Joyce Robinson

Ph.D. Student, School of Education
Program Area: Educational Leadership, Policy and Justice
Graduate Assistant in the Rehabilitation Research and Training Center


Joyice RobinsonEducation

  • Ph.D. in Education, Virginia Commonwealth University (expected May 2026)
  • M.A. in Education, Secondary English, Piedmont College
  • B.A. in Psychology, Warner University

Line of Research

My line of research explores the homeschool-to-public high school transition and its enrollment process. I investigate enrollment protocols and placement decisions to determine their impact on class ranks, course placements, graduation tracks, and racial equities positively addressing student experience and trajectory, graduation rates, and equitable outcomes.

Research and Scholarship


  • Robinson, J. S. (2020, August 10). 7 Tasks to Transition to Homeschool High School. Melanated Gold Magazine.

Presentations & Panels

  • Robinson, J.S. (2021, March). What is Homeschooling? Guest Lecturer for American University School of Education, Washington, D.C.
  • Robinson, J.S. (2020, December). Writing through Social Identity and Awareness. The Conference on College Composition and Communication (CCCC) at the University of Southern California, Los Angeles, California.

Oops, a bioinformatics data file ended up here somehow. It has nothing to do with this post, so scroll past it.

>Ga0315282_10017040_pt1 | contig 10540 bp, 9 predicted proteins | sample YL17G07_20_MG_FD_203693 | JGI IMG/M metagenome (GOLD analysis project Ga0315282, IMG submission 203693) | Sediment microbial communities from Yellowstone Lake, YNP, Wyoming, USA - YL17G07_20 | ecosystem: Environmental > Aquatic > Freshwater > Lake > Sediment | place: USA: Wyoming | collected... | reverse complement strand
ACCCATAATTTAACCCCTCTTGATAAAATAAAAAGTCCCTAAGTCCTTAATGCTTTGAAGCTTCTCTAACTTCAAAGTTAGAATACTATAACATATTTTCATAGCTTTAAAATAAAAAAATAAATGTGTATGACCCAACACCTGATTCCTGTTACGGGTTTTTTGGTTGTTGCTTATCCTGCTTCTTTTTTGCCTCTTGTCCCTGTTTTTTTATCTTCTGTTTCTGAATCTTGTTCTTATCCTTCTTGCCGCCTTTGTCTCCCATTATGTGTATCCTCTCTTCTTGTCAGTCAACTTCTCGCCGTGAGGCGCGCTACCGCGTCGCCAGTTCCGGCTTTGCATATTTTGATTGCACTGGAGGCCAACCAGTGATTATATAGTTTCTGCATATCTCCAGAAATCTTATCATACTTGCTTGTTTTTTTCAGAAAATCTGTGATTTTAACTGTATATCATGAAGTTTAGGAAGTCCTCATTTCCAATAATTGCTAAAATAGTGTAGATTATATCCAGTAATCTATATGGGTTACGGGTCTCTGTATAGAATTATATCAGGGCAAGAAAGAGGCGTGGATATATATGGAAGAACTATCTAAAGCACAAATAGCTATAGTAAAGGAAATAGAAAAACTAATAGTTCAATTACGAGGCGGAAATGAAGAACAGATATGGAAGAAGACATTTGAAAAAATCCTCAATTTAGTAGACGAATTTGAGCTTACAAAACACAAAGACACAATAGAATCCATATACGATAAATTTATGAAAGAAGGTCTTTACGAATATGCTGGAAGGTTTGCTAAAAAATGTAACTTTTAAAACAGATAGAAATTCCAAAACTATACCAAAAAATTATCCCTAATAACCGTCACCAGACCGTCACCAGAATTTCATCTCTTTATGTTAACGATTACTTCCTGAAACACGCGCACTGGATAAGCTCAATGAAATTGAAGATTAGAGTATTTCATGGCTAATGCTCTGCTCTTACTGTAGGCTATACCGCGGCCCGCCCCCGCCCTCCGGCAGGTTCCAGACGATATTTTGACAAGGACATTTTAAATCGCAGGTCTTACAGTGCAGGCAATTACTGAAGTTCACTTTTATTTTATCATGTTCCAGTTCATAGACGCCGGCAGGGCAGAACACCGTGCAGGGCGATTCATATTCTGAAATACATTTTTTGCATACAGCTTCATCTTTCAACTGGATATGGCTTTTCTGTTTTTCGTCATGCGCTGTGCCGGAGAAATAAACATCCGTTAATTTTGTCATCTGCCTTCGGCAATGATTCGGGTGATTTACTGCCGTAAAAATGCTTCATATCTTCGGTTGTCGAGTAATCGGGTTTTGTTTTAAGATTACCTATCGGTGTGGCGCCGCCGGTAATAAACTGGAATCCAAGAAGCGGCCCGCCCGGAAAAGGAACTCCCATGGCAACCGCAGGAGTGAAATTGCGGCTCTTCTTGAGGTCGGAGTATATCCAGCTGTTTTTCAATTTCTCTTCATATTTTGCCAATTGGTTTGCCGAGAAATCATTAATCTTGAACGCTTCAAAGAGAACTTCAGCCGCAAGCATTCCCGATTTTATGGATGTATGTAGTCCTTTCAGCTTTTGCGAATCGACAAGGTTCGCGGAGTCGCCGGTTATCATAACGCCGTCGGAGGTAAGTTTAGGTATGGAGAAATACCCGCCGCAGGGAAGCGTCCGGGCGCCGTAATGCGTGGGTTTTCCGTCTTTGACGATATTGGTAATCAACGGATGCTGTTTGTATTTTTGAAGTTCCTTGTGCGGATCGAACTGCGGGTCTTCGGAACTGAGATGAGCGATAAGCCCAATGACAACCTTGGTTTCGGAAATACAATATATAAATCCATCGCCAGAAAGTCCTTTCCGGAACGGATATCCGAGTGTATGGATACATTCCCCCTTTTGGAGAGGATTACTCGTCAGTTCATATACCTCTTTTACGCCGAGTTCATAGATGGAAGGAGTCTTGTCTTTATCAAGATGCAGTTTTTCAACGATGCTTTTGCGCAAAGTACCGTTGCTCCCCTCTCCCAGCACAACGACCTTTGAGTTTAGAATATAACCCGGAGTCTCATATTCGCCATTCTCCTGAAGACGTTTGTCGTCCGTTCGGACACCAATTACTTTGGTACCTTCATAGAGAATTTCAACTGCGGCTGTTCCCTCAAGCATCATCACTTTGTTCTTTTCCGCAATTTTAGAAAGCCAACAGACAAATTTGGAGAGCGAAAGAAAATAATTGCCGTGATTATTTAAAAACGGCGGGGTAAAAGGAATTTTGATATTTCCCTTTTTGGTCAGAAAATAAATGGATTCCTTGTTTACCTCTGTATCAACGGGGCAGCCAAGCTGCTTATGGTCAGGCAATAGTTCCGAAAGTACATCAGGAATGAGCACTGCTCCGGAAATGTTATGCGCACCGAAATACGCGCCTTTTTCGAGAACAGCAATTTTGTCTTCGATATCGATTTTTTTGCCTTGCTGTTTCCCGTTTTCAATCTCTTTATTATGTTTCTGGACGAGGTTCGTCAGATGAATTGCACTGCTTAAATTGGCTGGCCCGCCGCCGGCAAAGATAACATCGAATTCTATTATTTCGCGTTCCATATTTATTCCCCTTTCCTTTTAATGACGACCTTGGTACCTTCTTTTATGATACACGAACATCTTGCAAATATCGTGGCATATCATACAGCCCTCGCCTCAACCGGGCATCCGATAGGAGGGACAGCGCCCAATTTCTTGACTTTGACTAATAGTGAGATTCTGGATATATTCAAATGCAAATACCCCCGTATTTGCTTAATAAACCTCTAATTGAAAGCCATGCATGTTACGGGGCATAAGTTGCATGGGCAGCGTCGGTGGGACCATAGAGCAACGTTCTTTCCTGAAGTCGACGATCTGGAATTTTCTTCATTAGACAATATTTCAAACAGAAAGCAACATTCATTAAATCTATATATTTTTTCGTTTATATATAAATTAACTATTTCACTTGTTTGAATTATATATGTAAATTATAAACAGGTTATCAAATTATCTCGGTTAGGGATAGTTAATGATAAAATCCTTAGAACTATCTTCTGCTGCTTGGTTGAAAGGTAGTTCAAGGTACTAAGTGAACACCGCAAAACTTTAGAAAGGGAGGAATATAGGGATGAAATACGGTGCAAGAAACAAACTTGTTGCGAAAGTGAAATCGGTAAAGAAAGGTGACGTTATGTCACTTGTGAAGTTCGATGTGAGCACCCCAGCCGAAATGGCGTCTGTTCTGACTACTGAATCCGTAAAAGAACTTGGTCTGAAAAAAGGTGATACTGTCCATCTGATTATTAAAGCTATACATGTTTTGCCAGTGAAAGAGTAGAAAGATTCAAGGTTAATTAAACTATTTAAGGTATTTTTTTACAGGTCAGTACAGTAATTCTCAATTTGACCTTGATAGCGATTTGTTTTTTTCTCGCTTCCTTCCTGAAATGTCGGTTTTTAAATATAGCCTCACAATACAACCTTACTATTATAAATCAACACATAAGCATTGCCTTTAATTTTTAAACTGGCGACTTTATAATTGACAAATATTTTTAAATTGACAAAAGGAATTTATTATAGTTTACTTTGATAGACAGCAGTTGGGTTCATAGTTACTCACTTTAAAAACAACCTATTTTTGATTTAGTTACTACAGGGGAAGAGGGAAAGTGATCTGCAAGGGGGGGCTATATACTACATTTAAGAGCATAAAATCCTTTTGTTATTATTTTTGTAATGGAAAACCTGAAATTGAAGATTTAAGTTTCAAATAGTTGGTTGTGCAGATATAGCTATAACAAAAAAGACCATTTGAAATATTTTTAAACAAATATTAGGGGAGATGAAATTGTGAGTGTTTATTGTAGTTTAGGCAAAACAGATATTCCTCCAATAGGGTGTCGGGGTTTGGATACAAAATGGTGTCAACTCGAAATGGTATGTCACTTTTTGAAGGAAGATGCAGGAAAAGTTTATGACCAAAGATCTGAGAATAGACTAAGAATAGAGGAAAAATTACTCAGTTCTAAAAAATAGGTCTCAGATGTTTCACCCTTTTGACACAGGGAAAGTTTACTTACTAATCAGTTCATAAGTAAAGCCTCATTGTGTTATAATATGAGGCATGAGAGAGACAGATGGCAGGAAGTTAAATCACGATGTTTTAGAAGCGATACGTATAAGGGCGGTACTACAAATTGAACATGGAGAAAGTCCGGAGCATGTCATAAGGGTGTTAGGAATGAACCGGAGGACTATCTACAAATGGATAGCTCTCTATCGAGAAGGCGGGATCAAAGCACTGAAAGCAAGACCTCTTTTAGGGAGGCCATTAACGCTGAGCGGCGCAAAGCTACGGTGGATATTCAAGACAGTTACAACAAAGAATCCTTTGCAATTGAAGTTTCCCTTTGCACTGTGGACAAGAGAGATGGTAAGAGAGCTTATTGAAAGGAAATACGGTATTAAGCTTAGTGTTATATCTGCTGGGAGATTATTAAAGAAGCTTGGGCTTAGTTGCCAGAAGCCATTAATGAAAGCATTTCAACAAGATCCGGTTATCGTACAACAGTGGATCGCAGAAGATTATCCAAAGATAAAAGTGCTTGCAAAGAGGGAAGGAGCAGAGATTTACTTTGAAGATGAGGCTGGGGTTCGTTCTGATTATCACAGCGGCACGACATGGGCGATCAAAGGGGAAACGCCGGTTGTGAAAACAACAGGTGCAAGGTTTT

• Robinson, J.S. (2020, July). How to Homeschool the Children You Love. Jacksonville Homeschool Cooperative, Jacksonville, Florida.


Joyice S. Robinson is a first-year doctoral student seeking to develop a standardized enrollment process for former homeschoolers who transition to public high school. She has served as a classroom and substitute teacher, an educational consultant and coordinator, and an education program manager. She is most successful with seminal and transitional works within the education sector, primarily working with transitional youth aged 14-24. She is effective in leading academic institutions and non-profit organizations with beginning or revamping educational programs and processes to realize goals, improve programming, and provide equitable experiences and outcomes. Currently, she holds an adjunct professorial appointment at American University and works as a graduate assistant (VCU) in pre-employment services for youth transitioning from high school to the workplace at a Northern Virginia high school.

What does the Holmes Scholars program mean to you?

The Holmes Scholar Program means community and support with a like-minded group who “gets it.” The Program provides me with access, tools, and knowledge to better navigate my world as a Black doctoral student and what it means to be a professional member of the Academy.

Curriculum Vitae